Post by josephreynolds1 on Jun 4, 2020 2:47:35 GMT
I am interested in isolating BMC service privileges so we could satisfy a use case to remove them from the Administrator role and only service reps can perform service. The default use case would give all privileges to the admin. I've motivated this requirement in an email to the OpenBMC community , and pitched a new ServiceRep role and privilege in a separate thread .
I think a discussion with both the OpenBMC community and the Redfish forum would be productive. Specifically, I would like to get ideas for optional role-to-privilege mappings mentioned in the the email.
I didn't see any further comments on Joseph, and hence thought of extending the use case here. Till now, we have configured components in the factory, and deployed in the customer end, but as the trend changes, where customers are offered platform as a service, and offered to buy some features at later stage, we need to update / write certain components on the deployed system. In order to provide this functionality we may need to write new MAC, change Part model etc. on a deployed system. This requires a special privilege, which is not allowed to be created in normal case, or a specific user account can have his privilege extended to this on special condition. or assume where a permanent log needs to be cleared and reset (which will not even happen in normal reset to defaults).
if use case is acceptable, then we can further discuss on the privilege, it's mapping and operation.
1. Say, ConfigureUser account is not allowed to create a user with say "ConfigServiceRep" privilege (New privilege which is in request), but ConfigServiceRep can do some clear / write operation, which ConfigManager or any other existing privilege accounts can do 2. How to create a user with ConfigPrivilege, or any existing account can have incremental privilege support based on certain conditions (may be certificate based authentication ? key or any special mode etc.). 3. ConfigServiceRep must be different from ConfigManager / ConfigComponents (i.e. not allowed to create or configure components), but a side role, who can do service level operation on the account. Say, this privilege user can do reset to defaults, but can't create new user accounts.
Post by josephreynolds1 on Jun 21, 2020 15:39:58 GMT
I understand our use cases are very similar (between IBM Enterprise systems and the Intel use case you described).
We also have a use case for deleting security logs, which we are formulating under NIST 800-88 "Guidelines for Media Sanitization" - csrc.nist.gov/publications/detail/sp/800-88/rev-1/final. I don't think even a hypothetical SecurityAdmin role should be allowed to delete security logs. I am still trying to figure out the right way to perform a secure erase of the BMC's media. However, I have not yet written about that.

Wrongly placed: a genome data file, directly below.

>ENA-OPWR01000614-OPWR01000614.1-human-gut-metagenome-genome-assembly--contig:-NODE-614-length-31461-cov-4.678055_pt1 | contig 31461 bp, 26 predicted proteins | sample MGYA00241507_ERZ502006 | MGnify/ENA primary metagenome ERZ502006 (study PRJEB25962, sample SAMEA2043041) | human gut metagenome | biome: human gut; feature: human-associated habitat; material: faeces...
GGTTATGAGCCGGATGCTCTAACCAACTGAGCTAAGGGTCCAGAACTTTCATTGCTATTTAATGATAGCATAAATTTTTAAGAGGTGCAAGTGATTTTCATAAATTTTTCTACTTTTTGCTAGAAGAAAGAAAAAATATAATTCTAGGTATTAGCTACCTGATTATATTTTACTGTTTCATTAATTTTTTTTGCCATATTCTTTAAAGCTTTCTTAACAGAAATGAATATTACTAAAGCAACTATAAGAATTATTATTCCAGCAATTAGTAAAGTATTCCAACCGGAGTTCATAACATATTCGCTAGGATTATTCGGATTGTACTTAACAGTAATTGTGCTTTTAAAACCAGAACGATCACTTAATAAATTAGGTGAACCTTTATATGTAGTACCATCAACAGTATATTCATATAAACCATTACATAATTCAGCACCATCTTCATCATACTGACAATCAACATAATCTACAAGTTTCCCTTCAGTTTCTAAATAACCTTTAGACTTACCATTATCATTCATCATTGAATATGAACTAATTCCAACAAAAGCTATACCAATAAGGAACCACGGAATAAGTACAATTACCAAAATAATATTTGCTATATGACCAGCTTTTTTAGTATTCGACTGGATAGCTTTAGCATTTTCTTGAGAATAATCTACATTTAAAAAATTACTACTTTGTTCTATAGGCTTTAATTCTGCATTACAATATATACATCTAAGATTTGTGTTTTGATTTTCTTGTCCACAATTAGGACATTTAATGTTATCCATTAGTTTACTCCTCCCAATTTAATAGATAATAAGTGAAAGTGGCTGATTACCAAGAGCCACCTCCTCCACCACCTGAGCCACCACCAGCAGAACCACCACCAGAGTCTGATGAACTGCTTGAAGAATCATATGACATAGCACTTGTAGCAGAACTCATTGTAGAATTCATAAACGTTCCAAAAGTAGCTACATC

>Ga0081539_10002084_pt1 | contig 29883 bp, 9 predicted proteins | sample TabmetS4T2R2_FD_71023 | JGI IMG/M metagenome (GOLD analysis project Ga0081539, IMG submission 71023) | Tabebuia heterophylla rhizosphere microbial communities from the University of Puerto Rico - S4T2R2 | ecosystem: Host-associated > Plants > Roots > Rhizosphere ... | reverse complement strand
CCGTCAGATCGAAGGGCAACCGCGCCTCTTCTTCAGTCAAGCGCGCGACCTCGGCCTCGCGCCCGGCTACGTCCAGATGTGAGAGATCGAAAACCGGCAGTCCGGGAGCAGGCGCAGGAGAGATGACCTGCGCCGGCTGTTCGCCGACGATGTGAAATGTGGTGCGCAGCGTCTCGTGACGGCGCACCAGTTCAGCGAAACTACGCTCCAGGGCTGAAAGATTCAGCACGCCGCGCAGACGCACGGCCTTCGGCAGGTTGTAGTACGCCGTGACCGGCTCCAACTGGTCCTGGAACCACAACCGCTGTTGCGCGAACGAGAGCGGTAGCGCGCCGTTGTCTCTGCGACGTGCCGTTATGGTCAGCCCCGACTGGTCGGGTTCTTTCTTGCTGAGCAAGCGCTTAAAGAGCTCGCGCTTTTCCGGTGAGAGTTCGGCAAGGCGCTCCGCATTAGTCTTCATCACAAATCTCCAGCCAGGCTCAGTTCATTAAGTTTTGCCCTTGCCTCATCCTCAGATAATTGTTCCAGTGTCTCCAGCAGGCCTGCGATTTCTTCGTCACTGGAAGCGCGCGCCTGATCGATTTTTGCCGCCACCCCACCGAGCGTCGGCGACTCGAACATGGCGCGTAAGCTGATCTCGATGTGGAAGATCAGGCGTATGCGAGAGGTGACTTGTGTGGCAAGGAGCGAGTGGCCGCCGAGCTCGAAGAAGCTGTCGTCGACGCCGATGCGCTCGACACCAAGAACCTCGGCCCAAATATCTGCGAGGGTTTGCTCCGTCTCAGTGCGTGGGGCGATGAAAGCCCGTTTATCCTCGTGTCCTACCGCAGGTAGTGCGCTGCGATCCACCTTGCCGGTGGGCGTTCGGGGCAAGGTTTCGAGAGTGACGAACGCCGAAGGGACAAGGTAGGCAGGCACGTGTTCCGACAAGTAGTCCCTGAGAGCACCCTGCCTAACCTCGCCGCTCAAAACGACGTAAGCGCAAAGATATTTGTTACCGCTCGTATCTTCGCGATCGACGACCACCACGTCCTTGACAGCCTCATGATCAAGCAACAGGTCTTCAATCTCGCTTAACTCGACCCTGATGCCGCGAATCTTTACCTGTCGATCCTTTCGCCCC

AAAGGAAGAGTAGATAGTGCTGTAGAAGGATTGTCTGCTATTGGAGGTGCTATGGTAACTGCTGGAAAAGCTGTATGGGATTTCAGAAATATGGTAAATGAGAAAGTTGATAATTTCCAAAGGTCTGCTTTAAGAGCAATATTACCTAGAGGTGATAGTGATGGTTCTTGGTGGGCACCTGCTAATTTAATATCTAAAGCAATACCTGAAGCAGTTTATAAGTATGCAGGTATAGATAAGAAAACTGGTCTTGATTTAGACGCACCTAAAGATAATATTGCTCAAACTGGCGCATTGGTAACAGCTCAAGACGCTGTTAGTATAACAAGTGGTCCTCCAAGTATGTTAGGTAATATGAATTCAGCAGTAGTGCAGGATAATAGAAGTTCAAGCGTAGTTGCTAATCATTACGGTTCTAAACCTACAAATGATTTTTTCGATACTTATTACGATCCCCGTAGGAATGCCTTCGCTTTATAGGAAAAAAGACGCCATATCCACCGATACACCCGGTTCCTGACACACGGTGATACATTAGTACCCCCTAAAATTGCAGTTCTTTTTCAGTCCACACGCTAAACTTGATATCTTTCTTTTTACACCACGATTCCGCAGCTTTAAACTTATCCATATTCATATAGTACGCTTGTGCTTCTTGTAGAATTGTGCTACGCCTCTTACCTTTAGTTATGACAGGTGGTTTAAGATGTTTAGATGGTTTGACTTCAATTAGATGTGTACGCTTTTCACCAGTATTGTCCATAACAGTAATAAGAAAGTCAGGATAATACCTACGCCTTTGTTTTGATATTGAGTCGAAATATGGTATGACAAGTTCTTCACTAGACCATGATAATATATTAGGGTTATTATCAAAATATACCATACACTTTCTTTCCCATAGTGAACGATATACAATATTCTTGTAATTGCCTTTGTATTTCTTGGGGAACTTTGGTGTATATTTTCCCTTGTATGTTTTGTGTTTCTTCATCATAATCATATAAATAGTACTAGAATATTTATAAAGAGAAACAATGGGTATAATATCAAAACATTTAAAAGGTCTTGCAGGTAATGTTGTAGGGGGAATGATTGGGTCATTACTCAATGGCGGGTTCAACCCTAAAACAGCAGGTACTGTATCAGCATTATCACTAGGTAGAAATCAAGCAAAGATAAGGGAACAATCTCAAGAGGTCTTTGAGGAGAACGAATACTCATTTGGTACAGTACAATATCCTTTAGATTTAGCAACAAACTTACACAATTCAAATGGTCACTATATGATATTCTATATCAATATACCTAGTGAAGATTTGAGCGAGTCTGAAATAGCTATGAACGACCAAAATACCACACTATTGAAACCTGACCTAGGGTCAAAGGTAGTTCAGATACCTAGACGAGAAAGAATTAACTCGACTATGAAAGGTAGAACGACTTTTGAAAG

To address your numbered points: 1. You are correct. The Redfish spec might need to be updated to say something like, "When applicable, the ConfigureUsers privilege does not apply to users with the ServiceRep role." The intent is the admin cannot escalate to ServiceRep. 2. My idea is to have a special pre-configured "service" account such that (A) the admin cannot modify it, delete it, or get into it in any other way, and (B) the authorized service rep (person) can authenticate to it. I plan to use gerrit.openbmc-project.xyz/c/openbmc/docs/+/33847/1/designs/admin-account.md#71 to pre-create a "service" account in the meta-openpower or meta-ibm layer. 3a. I think we are agreed that the proposed ConfigServiceRep privilege (I called it the PerformService privilege, but it is the same) must be different from the existing ConfigureManager and ConfigureComponents privileges. 3b. That's exactly the use case we have: We want the service rep to be able to "recover" the admin account (where "recover" means something like: reset the admin account password). But we don't want the service rep to have the ConfigureUsers privilege in general. This is tricky. I believe there are a couple of use cases here. For example, a forgetful admin needs to call service because of a forgotten password. On the other end of the spectrum, a computer system that processes sensitive data might need to comply with PCI-DSS specs, and lock out the service rep from resetting the admin password. (I have some ideas here that are not fully developed.)